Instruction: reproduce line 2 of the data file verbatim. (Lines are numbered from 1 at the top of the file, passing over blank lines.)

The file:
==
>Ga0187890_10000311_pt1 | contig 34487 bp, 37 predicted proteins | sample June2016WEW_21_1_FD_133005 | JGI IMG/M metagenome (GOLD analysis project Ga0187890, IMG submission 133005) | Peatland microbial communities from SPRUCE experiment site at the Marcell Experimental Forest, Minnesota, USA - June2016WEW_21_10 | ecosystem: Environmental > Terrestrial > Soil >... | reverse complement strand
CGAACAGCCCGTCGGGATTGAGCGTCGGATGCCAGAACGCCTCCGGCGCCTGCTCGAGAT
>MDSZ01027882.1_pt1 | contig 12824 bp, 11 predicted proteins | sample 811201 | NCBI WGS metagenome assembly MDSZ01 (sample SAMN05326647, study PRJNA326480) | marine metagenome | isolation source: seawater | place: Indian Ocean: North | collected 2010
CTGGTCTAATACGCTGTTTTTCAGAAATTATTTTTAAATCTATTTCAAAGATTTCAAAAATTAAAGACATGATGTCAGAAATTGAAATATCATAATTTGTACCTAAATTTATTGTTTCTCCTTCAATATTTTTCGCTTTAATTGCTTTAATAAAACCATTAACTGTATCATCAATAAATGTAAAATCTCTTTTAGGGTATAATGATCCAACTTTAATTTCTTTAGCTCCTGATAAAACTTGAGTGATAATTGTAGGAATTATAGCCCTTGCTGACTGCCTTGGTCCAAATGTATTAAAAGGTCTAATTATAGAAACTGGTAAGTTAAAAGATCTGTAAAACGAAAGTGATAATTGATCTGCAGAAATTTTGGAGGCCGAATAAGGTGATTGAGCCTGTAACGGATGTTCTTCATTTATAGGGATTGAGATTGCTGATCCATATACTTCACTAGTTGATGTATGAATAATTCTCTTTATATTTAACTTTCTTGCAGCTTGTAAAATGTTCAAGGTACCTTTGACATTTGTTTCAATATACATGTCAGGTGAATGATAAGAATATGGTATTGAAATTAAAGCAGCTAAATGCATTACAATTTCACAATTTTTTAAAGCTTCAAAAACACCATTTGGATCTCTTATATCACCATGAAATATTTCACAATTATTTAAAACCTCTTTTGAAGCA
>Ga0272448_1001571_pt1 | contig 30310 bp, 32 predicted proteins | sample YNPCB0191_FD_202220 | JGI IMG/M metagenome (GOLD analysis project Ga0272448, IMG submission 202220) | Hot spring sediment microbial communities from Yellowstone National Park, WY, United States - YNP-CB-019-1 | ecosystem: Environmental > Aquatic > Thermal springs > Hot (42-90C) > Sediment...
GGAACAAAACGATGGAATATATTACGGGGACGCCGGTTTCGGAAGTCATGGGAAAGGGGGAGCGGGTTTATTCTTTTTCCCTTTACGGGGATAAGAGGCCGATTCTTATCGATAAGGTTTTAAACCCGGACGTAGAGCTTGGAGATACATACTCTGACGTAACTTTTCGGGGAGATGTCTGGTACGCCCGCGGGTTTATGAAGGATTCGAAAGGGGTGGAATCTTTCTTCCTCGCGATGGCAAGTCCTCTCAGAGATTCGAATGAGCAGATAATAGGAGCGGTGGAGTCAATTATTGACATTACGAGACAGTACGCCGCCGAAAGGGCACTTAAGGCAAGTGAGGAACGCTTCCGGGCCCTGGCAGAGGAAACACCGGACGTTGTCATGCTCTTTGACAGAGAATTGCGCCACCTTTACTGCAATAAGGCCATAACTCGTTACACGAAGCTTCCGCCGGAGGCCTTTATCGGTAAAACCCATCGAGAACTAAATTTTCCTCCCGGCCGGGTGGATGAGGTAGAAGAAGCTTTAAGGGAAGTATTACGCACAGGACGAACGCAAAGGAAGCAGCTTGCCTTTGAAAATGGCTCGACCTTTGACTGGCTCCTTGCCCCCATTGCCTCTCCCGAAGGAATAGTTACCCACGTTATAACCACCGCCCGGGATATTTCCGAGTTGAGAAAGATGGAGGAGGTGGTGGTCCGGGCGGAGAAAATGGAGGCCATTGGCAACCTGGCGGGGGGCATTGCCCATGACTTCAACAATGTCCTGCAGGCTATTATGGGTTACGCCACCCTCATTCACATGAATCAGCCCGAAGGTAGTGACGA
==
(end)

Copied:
CGAACAGCCCGTCGGGATTGAGCGTCGGATGCCAGAACGCCTCCGGCGCCTGCTCGAGAT